First of all I should explain that when the Mariners opened Safeco Field, they adopted the trendy notion of seat licenses. Seat licenses are a brilliant idea where instead of just charging people for season tickets, you charge people for the RIGHT TO BUY season tickets -- and then you charge them again for the tickets. Most of the primo seats at Safeco (for example, the first six rows where our seats are) are seat license seats. You buy a 20-year seat license and this gives you the opportunity to buy the season tickets for those seats. You can sell the seat license if you want. Owning the seat license also requires you to buy the season tickets every year, so really it's just a way to jack up season ticket prices, but with a different pricing scheme.
For reasons that include a) good customer service for seat license seats and b) keeping riff-raff out of the empty seat license seats, the Mariners have installed seat attendants at the bottom of each aisle. The seat attendants (who are people -- the previous sentence wasn't quite clear on that) help fans find their seats, shoo away those who don't belong, stop people from jumping on the field, etc. During the part of the baseball game where something is actually happening on the field, they sit in folding chairs at the bottom of the aisles.
The seat attendants are assigned to the same spot for every game, so you get to know them. Ours is an affable fellow named Jerry, who is great. If you want to define customer service, include a picture of him. Jerry remembers everybody (so he never has to ask to see our tickets), gives out candy to the kids, and leads us in singing "Take Me Out to the Ballgame." Yesterday I spilled a bit of my drink on my scorecard and Jerry dried it off on his pant leg.
Anyway, as I mentioned above our aisle is where the first baseman runs off the field, and he usually tosses a baseball into the stands if he has one in his glove. Now, the Mariners first baseman used to be John Olerud, who was a master of the baseball-toss-into-the-crowd. From being at many games, we knew what to expect.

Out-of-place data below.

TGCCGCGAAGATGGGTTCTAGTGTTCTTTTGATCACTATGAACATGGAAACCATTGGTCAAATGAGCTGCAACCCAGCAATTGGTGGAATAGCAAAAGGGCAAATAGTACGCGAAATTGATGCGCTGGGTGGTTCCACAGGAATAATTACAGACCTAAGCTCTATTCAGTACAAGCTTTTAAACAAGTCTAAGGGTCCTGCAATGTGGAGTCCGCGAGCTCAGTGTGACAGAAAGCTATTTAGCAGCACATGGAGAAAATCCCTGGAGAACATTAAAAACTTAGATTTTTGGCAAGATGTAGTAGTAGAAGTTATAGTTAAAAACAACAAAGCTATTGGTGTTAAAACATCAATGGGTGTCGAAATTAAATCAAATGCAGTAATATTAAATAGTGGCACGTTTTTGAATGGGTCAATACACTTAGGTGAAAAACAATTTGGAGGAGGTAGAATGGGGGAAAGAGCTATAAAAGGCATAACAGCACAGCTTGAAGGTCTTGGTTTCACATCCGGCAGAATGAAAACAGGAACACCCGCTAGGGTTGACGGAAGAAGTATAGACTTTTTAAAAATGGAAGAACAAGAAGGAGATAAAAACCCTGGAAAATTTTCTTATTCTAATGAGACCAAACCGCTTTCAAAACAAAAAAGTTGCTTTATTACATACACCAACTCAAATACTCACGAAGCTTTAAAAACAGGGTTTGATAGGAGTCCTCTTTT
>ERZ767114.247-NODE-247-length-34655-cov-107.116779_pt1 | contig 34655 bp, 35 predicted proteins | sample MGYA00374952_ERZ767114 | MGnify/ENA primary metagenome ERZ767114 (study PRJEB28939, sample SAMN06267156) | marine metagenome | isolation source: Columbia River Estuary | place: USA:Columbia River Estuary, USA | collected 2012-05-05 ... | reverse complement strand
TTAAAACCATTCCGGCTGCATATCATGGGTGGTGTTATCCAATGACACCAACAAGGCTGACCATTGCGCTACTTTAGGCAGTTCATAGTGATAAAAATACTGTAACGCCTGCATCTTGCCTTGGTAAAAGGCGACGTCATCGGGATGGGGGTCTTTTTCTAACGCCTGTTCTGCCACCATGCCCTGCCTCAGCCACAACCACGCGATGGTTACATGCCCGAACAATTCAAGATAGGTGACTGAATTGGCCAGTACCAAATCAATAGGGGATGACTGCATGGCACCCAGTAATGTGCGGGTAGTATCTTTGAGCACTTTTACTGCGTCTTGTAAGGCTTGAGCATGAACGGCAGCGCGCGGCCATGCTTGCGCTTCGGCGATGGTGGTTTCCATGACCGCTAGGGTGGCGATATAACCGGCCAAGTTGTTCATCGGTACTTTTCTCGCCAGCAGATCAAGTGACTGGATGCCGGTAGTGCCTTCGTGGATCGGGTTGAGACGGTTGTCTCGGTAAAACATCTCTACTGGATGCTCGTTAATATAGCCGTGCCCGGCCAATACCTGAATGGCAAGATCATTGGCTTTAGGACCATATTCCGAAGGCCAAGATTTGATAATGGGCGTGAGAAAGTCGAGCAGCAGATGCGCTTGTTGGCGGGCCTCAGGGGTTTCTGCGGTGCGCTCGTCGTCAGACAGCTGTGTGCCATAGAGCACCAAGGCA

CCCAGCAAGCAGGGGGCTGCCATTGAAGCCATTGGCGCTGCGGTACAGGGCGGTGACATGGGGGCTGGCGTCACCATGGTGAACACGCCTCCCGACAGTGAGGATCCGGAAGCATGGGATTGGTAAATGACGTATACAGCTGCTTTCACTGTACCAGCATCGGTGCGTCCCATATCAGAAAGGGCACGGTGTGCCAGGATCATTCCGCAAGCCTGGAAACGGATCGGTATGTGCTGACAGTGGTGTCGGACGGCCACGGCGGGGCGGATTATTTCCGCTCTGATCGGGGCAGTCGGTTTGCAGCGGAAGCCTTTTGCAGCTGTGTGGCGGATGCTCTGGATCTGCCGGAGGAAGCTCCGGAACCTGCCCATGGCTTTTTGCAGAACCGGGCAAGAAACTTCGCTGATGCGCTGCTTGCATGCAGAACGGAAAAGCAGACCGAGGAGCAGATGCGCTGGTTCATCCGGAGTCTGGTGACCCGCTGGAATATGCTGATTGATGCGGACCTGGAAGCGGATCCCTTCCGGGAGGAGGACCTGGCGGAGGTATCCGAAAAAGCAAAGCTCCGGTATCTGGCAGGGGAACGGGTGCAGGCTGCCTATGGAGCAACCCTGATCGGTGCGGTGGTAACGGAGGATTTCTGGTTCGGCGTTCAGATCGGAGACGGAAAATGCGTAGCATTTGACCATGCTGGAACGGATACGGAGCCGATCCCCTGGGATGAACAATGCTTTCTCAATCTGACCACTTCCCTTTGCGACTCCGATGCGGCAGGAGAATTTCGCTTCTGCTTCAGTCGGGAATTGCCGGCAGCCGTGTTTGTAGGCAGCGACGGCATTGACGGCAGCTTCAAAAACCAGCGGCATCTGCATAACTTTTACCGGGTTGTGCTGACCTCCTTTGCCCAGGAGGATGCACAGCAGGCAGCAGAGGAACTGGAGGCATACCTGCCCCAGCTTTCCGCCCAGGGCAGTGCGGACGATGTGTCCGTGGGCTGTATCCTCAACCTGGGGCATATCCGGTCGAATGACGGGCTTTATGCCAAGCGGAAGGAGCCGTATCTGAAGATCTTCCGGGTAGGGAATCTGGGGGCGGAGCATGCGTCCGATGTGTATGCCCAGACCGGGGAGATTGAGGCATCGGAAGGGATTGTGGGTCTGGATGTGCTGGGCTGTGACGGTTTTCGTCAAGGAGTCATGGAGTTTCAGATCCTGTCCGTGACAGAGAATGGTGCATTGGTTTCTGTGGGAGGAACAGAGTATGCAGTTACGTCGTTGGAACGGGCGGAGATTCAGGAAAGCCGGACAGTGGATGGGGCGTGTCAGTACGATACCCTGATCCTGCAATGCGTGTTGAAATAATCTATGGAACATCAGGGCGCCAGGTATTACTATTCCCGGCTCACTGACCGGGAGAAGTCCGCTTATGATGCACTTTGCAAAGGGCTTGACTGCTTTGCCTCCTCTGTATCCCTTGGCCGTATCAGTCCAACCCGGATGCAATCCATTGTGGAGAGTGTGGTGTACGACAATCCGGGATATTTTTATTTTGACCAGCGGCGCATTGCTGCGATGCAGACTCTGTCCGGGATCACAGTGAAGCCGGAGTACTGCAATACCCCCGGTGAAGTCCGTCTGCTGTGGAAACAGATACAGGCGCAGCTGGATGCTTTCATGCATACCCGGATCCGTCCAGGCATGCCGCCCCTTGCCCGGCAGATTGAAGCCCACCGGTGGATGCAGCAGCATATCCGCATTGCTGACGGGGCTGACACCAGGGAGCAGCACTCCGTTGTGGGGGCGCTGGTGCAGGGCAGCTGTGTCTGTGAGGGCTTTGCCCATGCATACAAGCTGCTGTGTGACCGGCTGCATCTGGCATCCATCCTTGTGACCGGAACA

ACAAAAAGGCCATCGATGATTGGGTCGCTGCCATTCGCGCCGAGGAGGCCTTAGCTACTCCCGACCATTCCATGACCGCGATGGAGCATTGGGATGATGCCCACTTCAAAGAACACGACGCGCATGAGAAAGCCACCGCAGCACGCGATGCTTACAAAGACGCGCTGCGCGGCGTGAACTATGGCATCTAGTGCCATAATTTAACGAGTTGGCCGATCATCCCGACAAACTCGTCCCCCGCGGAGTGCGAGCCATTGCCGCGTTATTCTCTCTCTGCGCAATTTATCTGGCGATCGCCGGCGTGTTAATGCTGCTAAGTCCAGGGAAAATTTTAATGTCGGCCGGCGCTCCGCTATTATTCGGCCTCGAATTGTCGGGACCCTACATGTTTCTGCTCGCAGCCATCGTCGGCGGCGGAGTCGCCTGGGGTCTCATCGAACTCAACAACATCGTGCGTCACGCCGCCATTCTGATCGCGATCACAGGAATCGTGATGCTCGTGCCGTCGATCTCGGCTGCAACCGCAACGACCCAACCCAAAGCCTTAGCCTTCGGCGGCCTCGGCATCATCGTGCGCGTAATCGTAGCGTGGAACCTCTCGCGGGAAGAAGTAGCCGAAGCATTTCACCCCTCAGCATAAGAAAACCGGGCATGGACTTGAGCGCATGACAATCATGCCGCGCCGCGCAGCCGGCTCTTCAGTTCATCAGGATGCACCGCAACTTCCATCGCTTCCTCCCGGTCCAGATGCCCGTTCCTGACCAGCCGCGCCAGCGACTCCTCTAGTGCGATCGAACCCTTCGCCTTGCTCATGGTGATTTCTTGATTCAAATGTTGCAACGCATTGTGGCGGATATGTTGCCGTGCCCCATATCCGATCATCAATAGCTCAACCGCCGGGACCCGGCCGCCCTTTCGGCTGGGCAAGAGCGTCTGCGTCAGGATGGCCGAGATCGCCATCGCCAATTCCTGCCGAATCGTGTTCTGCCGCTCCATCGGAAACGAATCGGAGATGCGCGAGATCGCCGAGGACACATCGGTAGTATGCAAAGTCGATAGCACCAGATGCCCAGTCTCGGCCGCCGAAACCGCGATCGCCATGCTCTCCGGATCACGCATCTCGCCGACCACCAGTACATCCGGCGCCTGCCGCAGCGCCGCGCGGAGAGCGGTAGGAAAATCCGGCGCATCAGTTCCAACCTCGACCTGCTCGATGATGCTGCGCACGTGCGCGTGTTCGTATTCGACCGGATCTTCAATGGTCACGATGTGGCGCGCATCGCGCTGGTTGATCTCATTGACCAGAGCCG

First of all, Olerud (and first baseman in general) only threw a ball if he ended the inning with a putout. After EVERY inning, someone in the dugout would throw him a baseball so he had one in his glove to warmup the infield for the next inning, but he wouldn't throw that one. This confused a lot of kids who would be clamoring for a ball when we knew there was no hope of it.
Also, Jerry did not want lots of kids rushing down the aisle to jockey for the ball. So he established a convention with Olerud that if too many kids ran down the aisle, then Jerry would stand with his back to the field. Olerud would see this and not throw the ball.
So if you knew the protocol, you could avoid some disappointment for your kids. We would know, based on how the inning ended, if it was even worth having them run down the aisle and wave their glove. And if we saw a two-out grounder to the shortstop, we could have them out there ahead of almost everyone else.
Olerud has departed for greener pastures. Last year the Mariners had Scott Spiezio and Bucky Jacobsen at first base a lot of the time. They would generally just throw the ball to whoever kid they saw in the front row, which led to some ridiculous distributions (one family with two kids got four balls in one game).